Saturday, August 16, 2008

When You Drill A Hole In The Barrel...

Noni Mausa writes:

From Thursday's news...

Alberta approves private power line to U.S.
Edmonton Sun, Aug 14 2008

CALGARY -- Alberta's energy regulator has approved a proposed private power line into the United States that would import and export electricity outside the provincial power grid.

The proposed 230-kilovolt line would run almost 350 km from Lethbridge to a substation near Great Falls, Mont.

The project had already received approval from the National Energy Board last year and tentative approval from the Alberta Energy & Utilities Board.

Final approval was conditional on Montana Alberta Tie Ltd. establishing a way to resolve disputes with affected landowners along the power line's route.

Opponents of the line may still have their day in court, however.

Last month, a group of landowners was granted leave to appeal the project's approval.

Yeah, like that's going to happen. Landowners in Alberta are legendary for the amount of control they have when it comes to moving oil and energy across their farms and backyards. /irony. However, let's set that aside.

I searched in vain within this article, and a few other articles in the news, for some idea as to where the power itself was coming from. I wondered whether this was a dedicated line stemming from some new power station also being independently built in Alberta.

Nope. According to Oilweek Magazine, here:

we discover...

...If built, the line will be the first so-called "merchant" power transmission line between Alberta and Montana.

The line will operate more like a toll highway than a traditional utility-built, rate-based line.

The company plans to sell space on the line to shippers wanting to move power between Canada and the U.S. at market rates.

And it claims the line will increased capacity and improve power system reliability at no extra public cost....

Since the Canadian power grid is all one circulatory system so far as I know, this means this new private power line will be acting as a conduit for power generated all over Canada.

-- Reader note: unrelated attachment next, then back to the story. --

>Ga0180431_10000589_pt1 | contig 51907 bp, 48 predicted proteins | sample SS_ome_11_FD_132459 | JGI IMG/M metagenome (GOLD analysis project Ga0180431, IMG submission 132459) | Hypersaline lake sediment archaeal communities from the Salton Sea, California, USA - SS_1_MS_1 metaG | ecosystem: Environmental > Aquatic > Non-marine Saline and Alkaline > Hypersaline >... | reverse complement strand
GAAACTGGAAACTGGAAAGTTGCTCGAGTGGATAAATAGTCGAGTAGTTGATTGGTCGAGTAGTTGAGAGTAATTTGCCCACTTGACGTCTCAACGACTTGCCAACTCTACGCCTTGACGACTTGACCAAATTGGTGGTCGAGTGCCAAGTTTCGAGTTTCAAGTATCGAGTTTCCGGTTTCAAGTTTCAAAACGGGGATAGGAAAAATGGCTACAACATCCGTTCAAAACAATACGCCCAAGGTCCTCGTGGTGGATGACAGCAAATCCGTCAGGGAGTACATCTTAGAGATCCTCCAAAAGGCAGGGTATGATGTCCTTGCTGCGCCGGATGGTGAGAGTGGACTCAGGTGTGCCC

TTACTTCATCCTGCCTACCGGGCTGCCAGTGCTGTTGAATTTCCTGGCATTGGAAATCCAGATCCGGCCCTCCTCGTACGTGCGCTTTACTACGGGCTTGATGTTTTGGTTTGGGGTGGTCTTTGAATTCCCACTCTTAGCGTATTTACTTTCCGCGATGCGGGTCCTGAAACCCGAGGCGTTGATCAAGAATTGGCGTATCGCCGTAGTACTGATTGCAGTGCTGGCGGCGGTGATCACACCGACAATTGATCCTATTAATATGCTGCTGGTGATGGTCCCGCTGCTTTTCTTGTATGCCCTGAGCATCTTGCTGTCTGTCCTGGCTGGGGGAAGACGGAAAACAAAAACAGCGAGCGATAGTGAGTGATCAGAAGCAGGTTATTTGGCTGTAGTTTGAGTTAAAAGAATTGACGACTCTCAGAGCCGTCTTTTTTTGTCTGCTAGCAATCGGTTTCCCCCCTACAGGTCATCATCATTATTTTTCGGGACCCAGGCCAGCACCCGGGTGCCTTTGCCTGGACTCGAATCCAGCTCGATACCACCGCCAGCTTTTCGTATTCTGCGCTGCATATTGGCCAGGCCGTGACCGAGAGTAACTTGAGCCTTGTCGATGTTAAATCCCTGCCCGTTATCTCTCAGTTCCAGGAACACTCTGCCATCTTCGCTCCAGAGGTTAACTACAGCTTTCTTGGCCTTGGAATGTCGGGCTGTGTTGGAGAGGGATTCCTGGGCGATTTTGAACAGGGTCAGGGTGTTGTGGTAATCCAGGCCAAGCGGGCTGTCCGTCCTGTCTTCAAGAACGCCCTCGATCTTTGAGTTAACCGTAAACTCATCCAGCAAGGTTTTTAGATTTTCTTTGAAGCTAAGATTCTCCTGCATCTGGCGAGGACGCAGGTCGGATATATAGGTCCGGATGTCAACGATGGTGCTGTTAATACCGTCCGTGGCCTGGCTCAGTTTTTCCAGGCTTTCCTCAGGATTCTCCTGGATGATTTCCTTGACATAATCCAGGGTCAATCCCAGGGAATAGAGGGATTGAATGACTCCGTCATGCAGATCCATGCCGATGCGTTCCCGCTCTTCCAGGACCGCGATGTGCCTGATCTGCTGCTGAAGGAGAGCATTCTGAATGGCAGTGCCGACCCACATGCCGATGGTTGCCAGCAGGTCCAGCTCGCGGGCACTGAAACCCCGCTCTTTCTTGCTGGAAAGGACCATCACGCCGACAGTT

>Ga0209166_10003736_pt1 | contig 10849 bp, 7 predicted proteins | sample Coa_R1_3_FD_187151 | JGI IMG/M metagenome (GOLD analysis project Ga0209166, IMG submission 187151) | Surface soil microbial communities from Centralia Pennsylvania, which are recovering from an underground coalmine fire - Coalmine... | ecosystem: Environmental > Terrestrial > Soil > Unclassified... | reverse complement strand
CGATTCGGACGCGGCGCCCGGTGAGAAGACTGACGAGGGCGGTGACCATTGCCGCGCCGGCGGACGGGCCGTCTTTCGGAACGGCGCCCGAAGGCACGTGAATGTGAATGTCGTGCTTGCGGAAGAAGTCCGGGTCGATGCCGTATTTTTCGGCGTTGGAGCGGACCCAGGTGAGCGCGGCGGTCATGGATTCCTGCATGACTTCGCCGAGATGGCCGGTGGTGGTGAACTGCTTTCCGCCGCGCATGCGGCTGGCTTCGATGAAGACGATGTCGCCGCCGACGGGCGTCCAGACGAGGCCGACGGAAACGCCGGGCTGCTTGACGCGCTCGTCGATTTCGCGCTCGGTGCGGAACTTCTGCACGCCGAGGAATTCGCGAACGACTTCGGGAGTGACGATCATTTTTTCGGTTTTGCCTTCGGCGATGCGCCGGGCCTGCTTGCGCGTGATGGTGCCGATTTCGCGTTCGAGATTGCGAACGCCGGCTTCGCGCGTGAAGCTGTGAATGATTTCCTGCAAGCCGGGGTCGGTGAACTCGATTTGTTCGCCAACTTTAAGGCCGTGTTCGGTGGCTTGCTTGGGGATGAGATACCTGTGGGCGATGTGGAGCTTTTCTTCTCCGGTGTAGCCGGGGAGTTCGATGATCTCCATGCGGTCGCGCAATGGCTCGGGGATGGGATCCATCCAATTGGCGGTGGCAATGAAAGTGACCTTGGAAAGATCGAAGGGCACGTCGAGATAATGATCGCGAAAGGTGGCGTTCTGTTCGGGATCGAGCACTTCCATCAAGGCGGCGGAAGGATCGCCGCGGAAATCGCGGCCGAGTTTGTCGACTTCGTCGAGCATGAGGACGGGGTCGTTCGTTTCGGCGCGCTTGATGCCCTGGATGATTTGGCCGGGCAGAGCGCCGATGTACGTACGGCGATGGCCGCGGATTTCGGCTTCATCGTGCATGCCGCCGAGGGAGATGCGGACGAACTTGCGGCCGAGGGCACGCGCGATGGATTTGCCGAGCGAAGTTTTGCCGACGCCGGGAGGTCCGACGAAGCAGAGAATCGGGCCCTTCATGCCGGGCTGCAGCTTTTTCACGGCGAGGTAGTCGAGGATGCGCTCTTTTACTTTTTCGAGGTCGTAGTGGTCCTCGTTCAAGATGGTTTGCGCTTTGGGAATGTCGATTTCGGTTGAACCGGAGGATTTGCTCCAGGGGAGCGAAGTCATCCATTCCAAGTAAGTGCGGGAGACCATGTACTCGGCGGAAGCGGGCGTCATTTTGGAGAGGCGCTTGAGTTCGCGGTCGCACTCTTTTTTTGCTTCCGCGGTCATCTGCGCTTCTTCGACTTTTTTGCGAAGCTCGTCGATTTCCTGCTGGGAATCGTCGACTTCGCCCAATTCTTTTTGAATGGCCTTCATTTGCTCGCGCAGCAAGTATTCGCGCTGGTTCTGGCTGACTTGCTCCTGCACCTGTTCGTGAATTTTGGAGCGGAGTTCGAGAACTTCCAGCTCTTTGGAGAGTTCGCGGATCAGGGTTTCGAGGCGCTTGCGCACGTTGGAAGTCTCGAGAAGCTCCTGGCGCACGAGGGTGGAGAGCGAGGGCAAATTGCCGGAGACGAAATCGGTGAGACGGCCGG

Ahem. Power generation often creates pollution. Electricity is non-polluting. So one problem here is that Canadians will get the peel while America gets the banana.

Another problem is that the USA is a lot larger than Canada, and could gobble up an awful lot of power -- power which the Great White North might need for itself -- and raise or otherwise affect the price here at home. When you drill a hole in a barrel, all the water runs out, not just the water nearest the hole.

Speaking of which, the Oilweek article says that the power will move back and forth along this merchant export line. (With electricity, it really cannot work well any other way). If I recall correctly, this was one of the reasons that Enron was able to scam so much money before their greediness finally brought them down. Right hand sold to left hand, and left hand to right hand, and then the cumulative "sales" were listed as 2 kilowatts when they should have been listed as zero kilowatts, thus artificially raising the apparent demand and the real price for the power. As I recall, the taxpayers of California ended up paying billions for that shell game.

I'm not saying that this merchant export line will necessarily cause any of these problems. Manitoba Hydro, a Crown Corporation, makes out like a bandit in selling to the USA and uses those sales to keep Manitoba power rates the lowest in North America.